There are few things more frustrating to a music critic than wanting desperately to love an album but never quite getting there. Such is the case with Animal, the debut from Belgian trio Animal Youth. Yet, there are enough impressive elements present on the release to make the listening experience worthwhile, even if they don’t all add up to a satisfying whole.
Musically, the album is fantastic. It’s everything that a person who has never recovered from a torrid affair with mid-1980s post punk could want. There are gorgeous guitar melodies filtered through waves of feedback and reverb, barbed bass solos, waves of stunning synthesizers and song structures that are dizzying in their meticulous construction. Astute music lovers will spot glimpses of influences from Cocteau Twins to Wire Train, from Gene Loves Jezebel to The Cure.
Despite the fact that each song in the enclosed lyric sheet seems to be missing large chunks of text, the lyrics that are included contain some tenebrous treasures, the kind that would freeze the heart of even the most jaded Goth. For example, there’s “Flowers slowly died of love, and everything was reborn in a darker place” (from “Darkest Place”) and “But this morning is kind of grey, I could die just to be with you” (from “Sunday”). Also, what could be more Goth than a song called “Love You (When You’re Dead)”?
There’s a bleak atmosphere on Animal that is, at times, almost overwhelming. But this isn’t a drawback at all. In fact, the music is strong enough to stand on its own without lyrics, which is something that cannot be said about a lot of bands who mine 1980s styles. Guitarist Guy Tournay is genuinely talented; he guides the listener through a variety of styles, from gilded (“Sunday”) to grungy (“To Burn”) and many other thrilling places in between.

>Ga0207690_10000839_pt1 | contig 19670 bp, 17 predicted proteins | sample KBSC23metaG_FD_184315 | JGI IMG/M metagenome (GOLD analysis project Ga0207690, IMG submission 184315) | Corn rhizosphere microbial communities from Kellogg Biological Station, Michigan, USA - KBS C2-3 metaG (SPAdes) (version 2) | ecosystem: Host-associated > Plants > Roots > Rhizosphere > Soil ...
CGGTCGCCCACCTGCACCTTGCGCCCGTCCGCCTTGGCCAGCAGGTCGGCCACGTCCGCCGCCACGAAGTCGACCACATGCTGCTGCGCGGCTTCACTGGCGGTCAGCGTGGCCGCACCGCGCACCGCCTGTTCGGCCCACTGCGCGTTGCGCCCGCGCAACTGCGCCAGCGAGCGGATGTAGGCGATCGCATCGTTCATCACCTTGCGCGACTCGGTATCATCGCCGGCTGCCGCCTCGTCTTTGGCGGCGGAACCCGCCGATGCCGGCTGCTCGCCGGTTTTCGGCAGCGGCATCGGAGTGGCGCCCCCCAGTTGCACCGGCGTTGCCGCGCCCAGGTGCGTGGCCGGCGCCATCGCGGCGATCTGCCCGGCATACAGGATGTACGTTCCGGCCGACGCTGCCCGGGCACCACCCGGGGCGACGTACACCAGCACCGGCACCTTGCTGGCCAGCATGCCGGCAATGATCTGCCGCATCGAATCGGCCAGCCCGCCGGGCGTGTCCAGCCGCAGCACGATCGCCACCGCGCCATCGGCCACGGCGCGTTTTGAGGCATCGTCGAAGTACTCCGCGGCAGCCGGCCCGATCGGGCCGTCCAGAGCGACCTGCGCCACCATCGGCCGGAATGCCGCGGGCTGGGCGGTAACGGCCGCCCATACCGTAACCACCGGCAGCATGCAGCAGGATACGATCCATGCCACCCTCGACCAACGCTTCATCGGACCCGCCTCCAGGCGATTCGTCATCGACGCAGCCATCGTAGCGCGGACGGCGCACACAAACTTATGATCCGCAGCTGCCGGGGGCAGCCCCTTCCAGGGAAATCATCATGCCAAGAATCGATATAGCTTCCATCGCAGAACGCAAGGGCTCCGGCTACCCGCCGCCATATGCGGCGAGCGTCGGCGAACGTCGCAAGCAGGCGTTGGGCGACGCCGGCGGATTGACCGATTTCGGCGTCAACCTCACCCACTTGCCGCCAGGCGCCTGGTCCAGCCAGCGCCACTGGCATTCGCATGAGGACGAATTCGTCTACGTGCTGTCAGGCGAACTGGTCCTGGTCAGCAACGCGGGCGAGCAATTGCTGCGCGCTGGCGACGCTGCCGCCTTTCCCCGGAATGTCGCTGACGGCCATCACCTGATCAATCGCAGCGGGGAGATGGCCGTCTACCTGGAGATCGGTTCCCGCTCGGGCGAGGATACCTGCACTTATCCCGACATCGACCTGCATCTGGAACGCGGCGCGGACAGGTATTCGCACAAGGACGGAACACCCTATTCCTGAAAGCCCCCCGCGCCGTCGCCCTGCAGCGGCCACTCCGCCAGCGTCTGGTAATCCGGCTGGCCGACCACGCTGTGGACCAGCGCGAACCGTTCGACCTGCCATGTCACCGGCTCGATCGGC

What hampers the songs on Animal is Tournay’s vocal style, which for the majority of the album remains in a somewhat nasally register. At first, it feels like a good contrast to the music itself, but after a few songs it can become overbearing. It isn’t that Tournay is a bad singer; it’s just that his vocals don’t always seem to be the best fit for the music. While this doesn’t completely derail the album, it does lessen my enthusiasm. Still, I look forward to hearing what the band comes up with next.
Animal was released on May 26 via Weyrd Son Records.
Less Lee Moore (@popshifter) is the Editor in Chief of Popshifter, which she founded in 2007. She also writes for Rue Morgue, Everything Is Scary, Biff Bam Pop and Modern Horrors.